Put a plate of cooked cooled pasta in front of the baby-
Take the sauce, please--
Look at the little finger pick.
Hand advantage although the baby may not show a clear hand advantage in a few months, in six to nine months you may get a clue about the baby's dominant hand
Place the toy in the middle line in front of the baby and observe which hand is looking for the toy all the time.
Now put the toy on the left.
If the baby is right
He can reach through his body with his right hand, and his left hand is ready to help his right hand.
Now do the same exercise with the toy on the right side of the baby and see which hand has been reaching out for the toy.
In the next three months, most babies will show their advantage.
Look for baby handcuffs.
When babies master a skill, they have an insatiable desire to use it over and over again.
It's funny, but it's annoying.
Babies are especially attracted by strings, buttons, or bows.
Buttons are potentially dangerous because they can be pulled down to speak with their mouths.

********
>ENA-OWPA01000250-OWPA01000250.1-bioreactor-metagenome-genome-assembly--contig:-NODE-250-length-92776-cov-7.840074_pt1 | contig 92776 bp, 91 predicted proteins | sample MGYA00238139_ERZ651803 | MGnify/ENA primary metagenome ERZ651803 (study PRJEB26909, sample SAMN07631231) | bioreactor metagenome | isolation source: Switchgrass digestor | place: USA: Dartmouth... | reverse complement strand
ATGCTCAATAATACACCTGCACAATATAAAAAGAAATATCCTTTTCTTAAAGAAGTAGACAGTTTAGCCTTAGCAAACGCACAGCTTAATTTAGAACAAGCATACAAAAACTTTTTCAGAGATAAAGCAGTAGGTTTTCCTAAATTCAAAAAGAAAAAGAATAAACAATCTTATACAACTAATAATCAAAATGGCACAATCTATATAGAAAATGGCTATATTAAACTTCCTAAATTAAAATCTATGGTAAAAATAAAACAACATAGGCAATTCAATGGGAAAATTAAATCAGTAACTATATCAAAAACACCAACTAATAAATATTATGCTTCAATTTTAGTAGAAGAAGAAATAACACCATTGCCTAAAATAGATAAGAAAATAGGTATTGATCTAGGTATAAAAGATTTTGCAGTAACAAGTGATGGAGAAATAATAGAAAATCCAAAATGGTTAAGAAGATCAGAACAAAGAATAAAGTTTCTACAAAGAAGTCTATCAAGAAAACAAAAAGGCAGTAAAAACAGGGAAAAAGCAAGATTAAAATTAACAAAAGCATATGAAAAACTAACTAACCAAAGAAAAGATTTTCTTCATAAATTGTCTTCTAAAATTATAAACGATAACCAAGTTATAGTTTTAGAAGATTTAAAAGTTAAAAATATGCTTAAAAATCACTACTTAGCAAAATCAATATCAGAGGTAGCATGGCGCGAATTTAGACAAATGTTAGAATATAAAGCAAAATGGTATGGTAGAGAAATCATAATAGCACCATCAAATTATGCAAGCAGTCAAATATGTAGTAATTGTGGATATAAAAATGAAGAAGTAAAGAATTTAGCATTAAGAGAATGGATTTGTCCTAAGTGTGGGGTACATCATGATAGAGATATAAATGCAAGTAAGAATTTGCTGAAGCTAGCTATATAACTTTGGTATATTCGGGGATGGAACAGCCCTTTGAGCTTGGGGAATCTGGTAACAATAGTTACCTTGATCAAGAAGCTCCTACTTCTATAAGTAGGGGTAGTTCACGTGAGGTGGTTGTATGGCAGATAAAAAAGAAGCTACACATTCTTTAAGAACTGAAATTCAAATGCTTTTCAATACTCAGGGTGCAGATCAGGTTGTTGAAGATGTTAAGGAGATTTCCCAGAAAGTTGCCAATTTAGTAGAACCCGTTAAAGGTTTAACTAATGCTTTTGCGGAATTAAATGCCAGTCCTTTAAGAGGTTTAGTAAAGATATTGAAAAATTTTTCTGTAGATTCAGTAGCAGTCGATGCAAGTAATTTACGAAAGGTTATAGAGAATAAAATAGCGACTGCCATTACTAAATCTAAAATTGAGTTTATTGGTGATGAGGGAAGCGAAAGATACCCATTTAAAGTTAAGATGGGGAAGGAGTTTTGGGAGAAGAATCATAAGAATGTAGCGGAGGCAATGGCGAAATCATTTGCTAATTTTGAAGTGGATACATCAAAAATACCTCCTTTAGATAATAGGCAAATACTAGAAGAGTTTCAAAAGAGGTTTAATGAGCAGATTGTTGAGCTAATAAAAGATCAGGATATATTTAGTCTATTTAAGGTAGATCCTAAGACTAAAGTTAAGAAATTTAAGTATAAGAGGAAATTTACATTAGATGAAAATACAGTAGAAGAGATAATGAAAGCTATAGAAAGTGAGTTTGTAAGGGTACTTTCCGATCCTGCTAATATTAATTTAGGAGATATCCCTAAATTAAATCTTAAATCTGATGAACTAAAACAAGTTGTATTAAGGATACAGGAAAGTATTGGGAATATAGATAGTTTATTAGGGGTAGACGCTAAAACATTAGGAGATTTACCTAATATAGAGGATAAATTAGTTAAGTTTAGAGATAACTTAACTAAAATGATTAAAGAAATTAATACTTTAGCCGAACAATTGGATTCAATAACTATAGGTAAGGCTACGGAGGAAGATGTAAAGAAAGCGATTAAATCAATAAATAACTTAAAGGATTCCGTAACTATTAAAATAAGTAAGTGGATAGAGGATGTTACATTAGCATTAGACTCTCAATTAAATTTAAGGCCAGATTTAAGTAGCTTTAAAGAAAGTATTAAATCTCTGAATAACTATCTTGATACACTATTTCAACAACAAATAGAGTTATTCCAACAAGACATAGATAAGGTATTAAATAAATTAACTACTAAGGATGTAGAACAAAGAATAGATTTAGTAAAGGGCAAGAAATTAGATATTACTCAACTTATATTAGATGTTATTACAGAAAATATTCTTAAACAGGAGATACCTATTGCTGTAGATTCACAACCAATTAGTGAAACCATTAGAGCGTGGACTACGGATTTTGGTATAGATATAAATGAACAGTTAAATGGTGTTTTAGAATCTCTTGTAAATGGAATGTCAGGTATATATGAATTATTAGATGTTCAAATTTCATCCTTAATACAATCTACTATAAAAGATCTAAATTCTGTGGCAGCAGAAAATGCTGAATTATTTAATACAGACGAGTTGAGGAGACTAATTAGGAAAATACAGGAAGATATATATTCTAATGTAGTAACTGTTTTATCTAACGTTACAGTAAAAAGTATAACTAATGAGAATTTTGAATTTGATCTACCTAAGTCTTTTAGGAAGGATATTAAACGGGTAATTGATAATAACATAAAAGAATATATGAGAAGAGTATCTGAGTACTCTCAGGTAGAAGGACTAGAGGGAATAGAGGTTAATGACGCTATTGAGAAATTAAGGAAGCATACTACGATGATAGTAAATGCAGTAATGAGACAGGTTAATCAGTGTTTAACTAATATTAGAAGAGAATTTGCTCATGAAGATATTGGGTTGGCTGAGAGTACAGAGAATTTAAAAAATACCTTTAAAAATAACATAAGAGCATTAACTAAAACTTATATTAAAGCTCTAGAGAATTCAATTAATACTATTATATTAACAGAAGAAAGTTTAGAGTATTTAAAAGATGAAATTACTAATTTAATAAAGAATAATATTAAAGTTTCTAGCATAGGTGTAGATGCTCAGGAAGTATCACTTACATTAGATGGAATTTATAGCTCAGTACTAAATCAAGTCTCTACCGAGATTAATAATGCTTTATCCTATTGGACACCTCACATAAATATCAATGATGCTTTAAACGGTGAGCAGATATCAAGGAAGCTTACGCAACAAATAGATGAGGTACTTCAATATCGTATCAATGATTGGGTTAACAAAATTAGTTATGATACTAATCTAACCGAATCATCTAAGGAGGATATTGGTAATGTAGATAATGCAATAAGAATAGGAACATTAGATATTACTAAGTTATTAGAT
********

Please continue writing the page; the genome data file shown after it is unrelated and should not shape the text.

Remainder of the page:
Baby's desire to catch is so strong that it is wise not to show him or let him touch anything he does not allow.
At the table, for example, when the baby's hand reaches out to snatch dishes, newspapers, utensils, napkins, all the food that can be reached can trigger a madness, anything that hinders the wind-shield-wiper arms.
When you clean up your baby's crafting, remember that this stage will soon pass.
If you see fewer and fewer babies at the table, you can put him on the floor with some plastic cartons and let him grab his hand to ease the madness.
In addition to crawling and pliers, the baby's first language is another highlight of this stage.